Malaysia Diary #1: MelakaPosted: September 11, 2019
As mentioned in my post about the Snow Patrol concert, I chose to go to Malaysia because I wanted to combine seeing the show with some traveling, and Malaysia makes the most sense with the short time that I had (4 days).
So, the morning after the show, I set out for the city of Melaka (or Malacca), which is 1.5 hours away from Kuala Lumpur by bus (I booked the ticket online; you don’t have to as there is a bus once every 30 minutes, but as it was the holiday weekend in Malaysia, I thought it was better to be prepared.) Arriving in Melaka Central Bus Station, I was picked up by a driver from my hotel, Tripod – it is located outside of the Old Town, but it provides free transport to all the touristy areas, which is a big draw for me.
After checking in, I got dropped off at the Red Square in the center of the Old Town, so called because of the red colors of its Christ Church and the Stadhuys (town hall.) The Old Town of Melaka reminds me a lot of Hoi An, with its rows of traditional shop houses lining the river, but in a way, it reminds me of the Netherlands as well, with a river instead of a canal – not surprising, considering Melaka was under Dutch rule for over 100 years.
I had lunch at a riverside café and spent the rest of the afternoon just wandering around, turning down any alley or side street that caught my eyes.
I also had a great time searching for street art – it appears to be a Malaysian specialty, with every town and city having its own famous pieces:
When it got too hot for walking, I took a river cruise (30 RM, which is about $7, for 40 minutes), which is a good way to cool off, rest your legs, and see the town.
You can also get a ride in one of the decked-out trishaws gathered on the Red Square, but they’re more expensive (about 25 RM/15 minutes) and a bit too touristy for me. Yes, the river cruise is touristy too, but I’d feel like a wimp riding around in a Hello Kitty or Minion-themed trishaw blasting “Gangnam Style” or “Let It Go” or whatever (but if that’s your thing, feel free!)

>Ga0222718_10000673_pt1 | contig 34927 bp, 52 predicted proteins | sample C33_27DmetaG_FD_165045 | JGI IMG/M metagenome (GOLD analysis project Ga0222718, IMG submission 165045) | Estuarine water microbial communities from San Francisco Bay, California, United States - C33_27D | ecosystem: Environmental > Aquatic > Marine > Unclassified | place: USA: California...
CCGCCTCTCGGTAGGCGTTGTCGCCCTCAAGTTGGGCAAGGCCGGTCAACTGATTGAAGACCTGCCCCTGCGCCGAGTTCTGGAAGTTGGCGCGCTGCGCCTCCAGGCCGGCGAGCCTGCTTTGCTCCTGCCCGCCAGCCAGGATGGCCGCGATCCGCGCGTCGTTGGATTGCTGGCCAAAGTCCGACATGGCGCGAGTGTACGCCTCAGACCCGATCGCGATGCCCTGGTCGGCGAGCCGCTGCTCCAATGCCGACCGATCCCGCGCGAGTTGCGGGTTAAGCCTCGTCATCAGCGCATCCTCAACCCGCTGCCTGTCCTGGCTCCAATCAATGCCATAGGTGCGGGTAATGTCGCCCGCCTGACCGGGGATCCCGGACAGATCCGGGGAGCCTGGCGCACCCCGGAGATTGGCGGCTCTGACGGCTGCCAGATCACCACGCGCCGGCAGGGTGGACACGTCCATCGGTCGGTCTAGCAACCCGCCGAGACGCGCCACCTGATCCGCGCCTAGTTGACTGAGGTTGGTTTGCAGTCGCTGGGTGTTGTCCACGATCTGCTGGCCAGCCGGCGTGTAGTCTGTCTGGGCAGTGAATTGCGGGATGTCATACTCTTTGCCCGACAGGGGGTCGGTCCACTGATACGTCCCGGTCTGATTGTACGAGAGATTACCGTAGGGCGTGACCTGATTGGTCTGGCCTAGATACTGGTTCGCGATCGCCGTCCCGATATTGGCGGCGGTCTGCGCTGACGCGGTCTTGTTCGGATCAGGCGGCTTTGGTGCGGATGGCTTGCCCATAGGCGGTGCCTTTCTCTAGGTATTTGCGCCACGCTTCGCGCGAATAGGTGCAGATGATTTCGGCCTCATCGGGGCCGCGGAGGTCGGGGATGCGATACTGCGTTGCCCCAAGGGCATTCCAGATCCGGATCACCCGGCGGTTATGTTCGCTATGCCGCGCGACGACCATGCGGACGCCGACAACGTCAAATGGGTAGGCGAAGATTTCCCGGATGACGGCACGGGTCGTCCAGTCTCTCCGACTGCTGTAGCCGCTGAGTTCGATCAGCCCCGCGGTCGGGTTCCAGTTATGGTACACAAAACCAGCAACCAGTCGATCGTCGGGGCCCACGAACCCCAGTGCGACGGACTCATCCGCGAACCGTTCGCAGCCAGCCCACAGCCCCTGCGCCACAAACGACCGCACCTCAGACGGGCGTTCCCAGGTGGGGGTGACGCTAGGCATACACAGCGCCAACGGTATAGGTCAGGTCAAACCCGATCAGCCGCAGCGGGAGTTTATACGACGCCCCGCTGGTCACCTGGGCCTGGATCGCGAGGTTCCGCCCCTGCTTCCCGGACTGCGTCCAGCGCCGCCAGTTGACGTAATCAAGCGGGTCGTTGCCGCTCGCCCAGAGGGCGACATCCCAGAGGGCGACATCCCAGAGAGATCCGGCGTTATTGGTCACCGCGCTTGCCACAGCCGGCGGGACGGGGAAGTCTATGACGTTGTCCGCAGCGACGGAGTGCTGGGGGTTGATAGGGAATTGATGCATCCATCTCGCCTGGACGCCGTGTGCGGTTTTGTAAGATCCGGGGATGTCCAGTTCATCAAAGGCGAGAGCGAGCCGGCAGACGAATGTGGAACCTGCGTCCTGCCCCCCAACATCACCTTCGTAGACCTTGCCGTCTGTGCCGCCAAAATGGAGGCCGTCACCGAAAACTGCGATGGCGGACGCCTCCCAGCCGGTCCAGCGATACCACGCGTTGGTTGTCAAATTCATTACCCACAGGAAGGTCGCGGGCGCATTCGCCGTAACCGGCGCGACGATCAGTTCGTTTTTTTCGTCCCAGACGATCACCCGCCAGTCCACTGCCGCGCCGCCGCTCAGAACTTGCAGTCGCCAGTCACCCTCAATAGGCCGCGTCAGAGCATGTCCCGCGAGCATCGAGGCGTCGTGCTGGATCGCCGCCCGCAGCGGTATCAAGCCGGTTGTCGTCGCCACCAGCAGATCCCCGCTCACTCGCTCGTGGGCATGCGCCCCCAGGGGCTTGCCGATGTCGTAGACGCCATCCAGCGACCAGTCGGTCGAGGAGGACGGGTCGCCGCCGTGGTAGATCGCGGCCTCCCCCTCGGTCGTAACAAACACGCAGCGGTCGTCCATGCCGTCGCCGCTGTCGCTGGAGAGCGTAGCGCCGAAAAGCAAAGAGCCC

Later in the afternoon, I got picked up by the hotel’s driver again to go to the Masjid Selat Melaka, or Melaka Straits Mosque, a mosque built on a manmade island on the Melaka Straits. It is almost prosaic compared to the outrageous mosques of Iran, but it’s cool in a modern kind of way. Besides, the best view is from the outside, at sunset and all lit up at nightfall. You’re not allowed to go out on the rocks to take photos, but everyone does anyway.
Afterward, the driver dropped me and a few other guests off at the Old Town again for the Jonker Walk night market, which sells everything from housewares to souvenirs and snack food. This is when the Old Town really comes to life. Everywhere there was a riot of colors, sounds, and smells. Even the river got lit up.
I went through Jonker Walk twice, nibbling on a few snacks in lieu of dinner, but eventually, the crowd got too much for me (though according to the driver, it was nothing yet!) so I retreated to the river and just sat there taking in the colors until it was time to go back to the hotel.
The next day (August 31) was the National Day of Malaysia and there was a big parade in town, but I’m not keen on crowds, so I just had a lazy morning at the hotel before heading to the bus station and back to Kuala Lumpur. If you’re a foodie, you may want another day in Melaka, but for me, one full day is just enough to see all that this small but lovely town has to offer.